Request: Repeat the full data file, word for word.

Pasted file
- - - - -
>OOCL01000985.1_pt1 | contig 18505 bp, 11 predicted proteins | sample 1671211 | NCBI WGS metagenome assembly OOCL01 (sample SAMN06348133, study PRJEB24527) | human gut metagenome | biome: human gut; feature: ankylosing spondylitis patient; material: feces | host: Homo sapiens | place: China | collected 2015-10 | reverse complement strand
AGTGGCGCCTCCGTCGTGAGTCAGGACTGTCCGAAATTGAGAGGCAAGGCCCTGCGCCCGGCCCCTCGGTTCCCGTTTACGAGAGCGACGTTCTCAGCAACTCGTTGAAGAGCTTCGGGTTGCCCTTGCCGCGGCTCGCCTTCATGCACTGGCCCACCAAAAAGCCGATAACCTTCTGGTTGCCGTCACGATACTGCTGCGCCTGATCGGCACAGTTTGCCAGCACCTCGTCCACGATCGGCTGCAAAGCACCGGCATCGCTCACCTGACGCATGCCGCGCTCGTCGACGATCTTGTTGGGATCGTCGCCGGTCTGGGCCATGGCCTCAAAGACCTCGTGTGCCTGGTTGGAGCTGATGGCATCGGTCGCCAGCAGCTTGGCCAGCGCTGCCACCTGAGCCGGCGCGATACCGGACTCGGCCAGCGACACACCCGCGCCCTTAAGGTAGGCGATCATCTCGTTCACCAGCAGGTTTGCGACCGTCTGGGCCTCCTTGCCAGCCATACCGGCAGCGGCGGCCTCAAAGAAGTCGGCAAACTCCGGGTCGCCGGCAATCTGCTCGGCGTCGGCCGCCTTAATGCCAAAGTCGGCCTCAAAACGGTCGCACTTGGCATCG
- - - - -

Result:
>OOCL01000985.1_pt1 | contig 18505 bp, 11 predicted proteins | sample 1671211 | NCBI WGS metagenome assembly OOCL01 (sample SAMN06348133, study PRJEB24527) | human gut metagenome | biome: human gut; feature: ankylosing spondylitis patient; material: feces | host: Homo sapiens | place: China | collected 2015-10 | reverse complement strand
AGTGGCGCCTCCGTCGTGAGTCAGGACTGTCCGAAATTGAGAGGCAAGGCCCTGCGCCCGGCCCCTCGGTTCCCGTTTACGAGAGCGACGTTCTCAGCAACTCGTTGAAGAGCTTCGGGTTGCCCTTGCCGCGGCTCGCCTTCATGCACTGGCCCACCAAAAAGCCGATAACCTTCTGGTTGCCGTCACGATACTGCTGCGCCTGATCGGCACAGTTTGCCAGCACCTCGTCCACGATCGGCTGCAAAGCACCGGCATCGCTCACCTGACGCATGCCGCGCTCGTCGACGATCTTGTTGGGATCGTCGCCGGTCTGGGCCATGGCCTCAAAGACCTCGTGTGCCTGGTTGGAGCTGATGGCATCGGTCGCCAGCAGCTTGGCCAGCGCTGCCACCTGAGCCGGCGCGATACCGGACTCGGCCAGCGACACACCCGCGCCCTTAAGGTAGGCGATCATCTCGTTCACCAGCAGGTTTGCGACCGTCTGGGCCTCCTTGCCAGCCATACCGGCAGCGGCGGCCTCAAAGAAGTCGGCAAACTCCGGGTCGCCGGCAATCTGCTCGGCGTCGGCCGCCTTAATGCCAAAGTCGGCCTCAAAACGGTCGCACTTGGCATCG